I think it would be better for men not to gamble. It is a besotting kind of taste, likely to turn into a disease. And, besides, there is something revolting to me in raking a heap of money together, and internally chuckling over it, when others are feeling the loss of it. I should even call it base, if it were more than an exceptional lapse. There are enough inevitable turns of fortune which force us to see that our gain is another’s loss:–that is one of the ugly aspects of life. One would like to reduce it as much as one could, not get amusement out of exaggerating it. (337)Hearing him present this in the formula of “one’s gain is another’s loss” makes a profound impression on Gwendolen: “the idea that somebody thought her gambling wrong, had evidently bitten into her” (404). She quickly connects it to her own action of marrying Grandcourt against the interests of his illegitimate family and confesses to Deronda that she has “done a great deal worse” (445). This is why she is so hesitant in the end to touch even the meager allowance left to her by Grandcourt’s will. The same win-or-lose logic operates for the inheritance plot as well. Grandcourt stands to gain Sir Hugo’s title and his property because of the latter’s failure to produce an offspring of the requisite gender, whereas, in a surprising turnaround of fortune, it is Sir Hugo who luckily profits from his healthy nephew’s untimely demise. In a similar twist–and despite Gwendolen’s agonizing awareness of having disinherited Grandcourt’s first family–it is Gwendolen herself who is disinherited. Henleigh Grandcourt’s illegitimate son, little Henleigh, whose chances of inheriting were slim to none when his still young father marries a young woman, benefits unexpectedly from his father’s not leaving a legitimate heir. In an ironic plot reversal, Mrs Glasher’s family and Gwendolen exchange circumstances. Little Henleigh, who inherits the large estate of Ryelands and Grandcourt’s fortune, is to assume Gwendolen’s former lavish style of living, while Gwendolen herself is to move to the humble Gadsmere in the heart of the disfigured coal-mining country and make do on the kind of modest income that Mrs Glasher had to contend with previously. Gwendolen, who used to be afraid of being poor, now accepts her lot with humility as a debt she has to pay for her former selfishness. Yet Deronda cautions her not to read “debt” in terms of the zero-sum logic of the atomistic paradigm.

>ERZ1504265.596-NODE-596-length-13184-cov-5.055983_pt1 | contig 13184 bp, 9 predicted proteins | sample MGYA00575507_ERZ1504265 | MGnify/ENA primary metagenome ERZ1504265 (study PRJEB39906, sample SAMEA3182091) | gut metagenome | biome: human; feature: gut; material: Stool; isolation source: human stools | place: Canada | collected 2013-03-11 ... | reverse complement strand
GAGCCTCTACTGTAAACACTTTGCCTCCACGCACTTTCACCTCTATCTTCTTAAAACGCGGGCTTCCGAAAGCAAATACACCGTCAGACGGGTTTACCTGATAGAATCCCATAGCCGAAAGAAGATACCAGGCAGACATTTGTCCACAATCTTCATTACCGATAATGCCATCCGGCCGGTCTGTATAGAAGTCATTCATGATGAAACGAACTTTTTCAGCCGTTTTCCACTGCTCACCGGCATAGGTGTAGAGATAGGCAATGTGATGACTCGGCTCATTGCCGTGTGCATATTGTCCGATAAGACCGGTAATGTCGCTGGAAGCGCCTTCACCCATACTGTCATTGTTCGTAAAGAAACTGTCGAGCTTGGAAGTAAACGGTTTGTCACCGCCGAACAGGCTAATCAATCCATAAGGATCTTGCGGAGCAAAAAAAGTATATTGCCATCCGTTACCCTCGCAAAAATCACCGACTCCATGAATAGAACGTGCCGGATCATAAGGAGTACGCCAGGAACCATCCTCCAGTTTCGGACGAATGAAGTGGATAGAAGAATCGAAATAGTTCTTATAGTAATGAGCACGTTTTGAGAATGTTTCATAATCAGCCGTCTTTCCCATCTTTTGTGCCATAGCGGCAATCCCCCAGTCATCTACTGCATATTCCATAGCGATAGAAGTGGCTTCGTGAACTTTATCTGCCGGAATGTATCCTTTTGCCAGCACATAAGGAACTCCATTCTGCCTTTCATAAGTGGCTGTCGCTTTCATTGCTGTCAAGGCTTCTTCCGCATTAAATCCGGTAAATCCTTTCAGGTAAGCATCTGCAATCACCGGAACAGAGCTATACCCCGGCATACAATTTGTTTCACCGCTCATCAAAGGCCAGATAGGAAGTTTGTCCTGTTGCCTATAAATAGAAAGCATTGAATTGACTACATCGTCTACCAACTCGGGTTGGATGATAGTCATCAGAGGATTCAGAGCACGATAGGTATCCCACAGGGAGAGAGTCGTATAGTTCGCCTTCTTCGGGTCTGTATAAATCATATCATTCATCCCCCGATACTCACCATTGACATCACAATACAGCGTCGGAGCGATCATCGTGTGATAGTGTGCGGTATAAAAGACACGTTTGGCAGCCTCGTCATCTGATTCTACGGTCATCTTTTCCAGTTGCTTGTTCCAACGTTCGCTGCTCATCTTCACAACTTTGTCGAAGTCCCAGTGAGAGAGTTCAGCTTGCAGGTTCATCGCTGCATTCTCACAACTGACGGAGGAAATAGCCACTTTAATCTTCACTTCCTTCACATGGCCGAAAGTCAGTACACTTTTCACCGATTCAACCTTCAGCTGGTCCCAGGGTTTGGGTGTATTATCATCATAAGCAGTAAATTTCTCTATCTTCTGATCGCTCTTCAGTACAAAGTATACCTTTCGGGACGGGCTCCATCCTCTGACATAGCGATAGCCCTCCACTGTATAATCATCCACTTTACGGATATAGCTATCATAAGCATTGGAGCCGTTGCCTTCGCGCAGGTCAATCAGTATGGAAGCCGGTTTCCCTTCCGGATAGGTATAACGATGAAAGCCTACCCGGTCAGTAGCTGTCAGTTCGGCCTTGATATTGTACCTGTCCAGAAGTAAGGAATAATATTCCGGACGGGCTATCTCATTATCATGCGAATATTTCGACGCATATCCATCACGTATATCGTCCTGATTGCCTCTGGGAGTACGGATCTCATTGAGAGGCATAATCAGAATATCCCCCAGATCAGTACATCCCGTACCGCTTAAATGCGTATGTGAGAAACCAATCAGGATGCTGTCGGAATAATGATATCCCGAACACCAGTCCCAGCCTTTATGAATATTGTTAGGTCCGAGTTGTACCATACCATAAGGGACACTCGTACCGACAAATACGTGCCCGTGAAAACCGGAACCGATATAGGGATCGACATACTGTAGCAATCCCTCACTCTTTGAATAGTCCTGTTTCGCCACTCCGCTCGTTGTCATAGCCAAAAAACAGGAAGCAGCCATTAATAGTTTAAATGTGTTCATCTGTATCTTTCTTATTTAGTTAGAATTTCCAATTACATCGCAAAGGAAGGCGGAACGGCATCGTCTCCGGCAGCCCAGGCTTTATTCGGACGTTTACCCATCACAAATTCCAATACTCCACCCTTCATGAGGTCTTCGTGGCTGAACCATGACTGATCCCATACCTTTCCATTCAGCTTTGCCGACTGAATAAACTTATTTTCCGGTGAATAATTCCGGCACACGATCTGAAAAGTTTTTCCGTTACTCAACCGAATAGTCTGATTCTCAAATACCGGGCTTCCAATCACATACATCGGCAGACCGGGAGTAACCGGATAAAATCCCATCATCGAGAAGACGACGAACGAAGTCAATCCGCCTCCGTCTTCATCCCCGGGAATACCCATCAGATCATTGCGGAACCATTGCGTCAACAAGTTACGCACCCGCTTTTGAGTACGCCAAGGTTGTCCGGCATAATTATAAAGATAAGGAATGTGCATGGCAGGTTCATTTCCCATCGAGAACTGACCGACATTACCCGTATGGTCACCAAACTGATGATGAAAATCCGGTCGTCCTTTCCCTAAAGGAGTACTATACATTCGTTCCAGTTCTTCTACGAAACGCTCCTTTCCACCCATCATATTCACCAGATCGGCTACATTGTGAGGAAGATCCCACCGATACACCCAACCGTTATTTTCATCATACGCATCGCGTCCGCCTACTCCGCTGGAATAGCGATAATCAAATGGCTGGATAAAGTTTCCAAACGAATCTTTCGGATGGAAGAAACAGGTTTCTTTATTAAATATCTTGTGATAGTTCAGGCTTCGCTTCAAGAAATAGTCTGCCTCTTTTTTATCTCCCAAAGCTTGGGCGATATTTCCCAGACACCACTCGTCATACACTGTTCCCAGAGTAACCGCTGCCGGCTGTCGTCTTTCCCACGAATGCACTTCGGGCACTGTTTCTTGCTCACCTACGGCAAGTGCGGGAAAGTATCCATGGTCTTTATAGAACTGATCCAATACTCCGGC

Looking at your life as a debt may seem the dreariest view of things at a distance; but it cannot be really so. What makes life dreary is the want of motive; but once beginning to act with that penitential, loving purpose you have in mind, there will be unexpected satisfactions–there will be newly-opened needs–continually coming to carry you on from day to day. You will find your life growing like a plant. (769)In contrast to the atomistic paradigm, the organic idea envisions society in the collaborative terms of a biological entity. Each part of it has a specialized role, and all components must work together in harmony in order to contribute to the organism’s survival and thriving. Thus, particularization implies functionality. The participants can no longer be theorized as undifferentiated and replaceable parts of a mechanism–each is assigned a special function. This particularistic model is compatible with a worldview that accords with the functional explanation in biology, which views systems teleologically. Each component of the system contributes to overall survival (just as each organ in the body or each part of the plant): it is placed there “for the sake of something,” and, as such, is futural, making purposiveness one of the important aspects of the functional view of things. A purpose implies a creator who has a special relation to his creation: he wills his creation into being–and, by willing, chooses it. Thus, his relation to it is that of an election. But also, if he wants his creation to be aware of its special mission, he must convey that mission by imparting to it a knowledge of its calling, and this calling must be reciprocated in some contractual form. In other words–the call, the election, the covenant, the mission–are the necessary attributes of the organistic view of society. All of these elements are clearly present in Mordecai’s reasoning. The organistic metaphoric language of his eloquent entreaty is closely compatible with the Heideggerian moment of appropriation or en-ownment: the call of conscience is heard in the ancestral voices that awaken one, speaking through “the soul fully born within” (498) him; the responsible grasp of one’s ownmost possibility grounded in its primordial thrownness is felt through the affection and fellowship that binds one to his race, the periphery to its center, the outgrowth to its root; and, finally, the temporalization of authentic decision that unifies the past, present, and future is understood as collective destiny–“the past becomes my parent, and the future stretches towards me the appealing arms of children” (528).